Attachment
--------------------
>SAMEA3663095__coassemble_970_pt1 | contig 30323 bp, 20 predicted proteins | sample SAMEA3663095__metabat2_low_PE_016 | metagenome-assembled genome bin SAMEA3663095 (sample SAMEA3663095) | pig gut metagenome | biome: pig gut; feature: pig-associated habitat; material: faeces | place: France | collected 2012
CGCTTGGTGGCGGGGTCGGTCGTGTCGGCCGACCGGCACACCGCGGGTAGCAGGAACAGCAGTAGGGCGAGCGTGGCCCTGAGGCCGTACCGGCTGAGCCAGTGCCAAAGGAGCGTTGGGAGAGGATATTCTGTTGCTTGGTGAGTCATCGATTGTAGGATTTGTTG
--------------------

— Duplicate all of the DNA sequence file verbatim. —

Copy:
>SAMEA3663095__coassemble_970_pt1 | contig 30323 bp, 20 predicted proteins | sample SAMEA3663095__metabat2_low_PE_016 | metagenome-assembled genome bin SAMEA3663095 (sample SAMEA3663095) | pig gut metagenome | biome: pig gut; feature: pig-associated habitat; material: faeces | place: France | collected 2012
CGCTTGGTGGCGGGGTCGGTCGTGTCGGCCGACCGGCACACCGCGGGTAGCAGGAACAGCAGTAGGGCGAGCGTGGCCCTGAGGCCGTACCGGCTGAGCCAGTGCCAAAGGAGCGTTGGGAGAGGATATTCTGTTGCTTGGTGAGTCATCGATTGTAGGATTTGTTG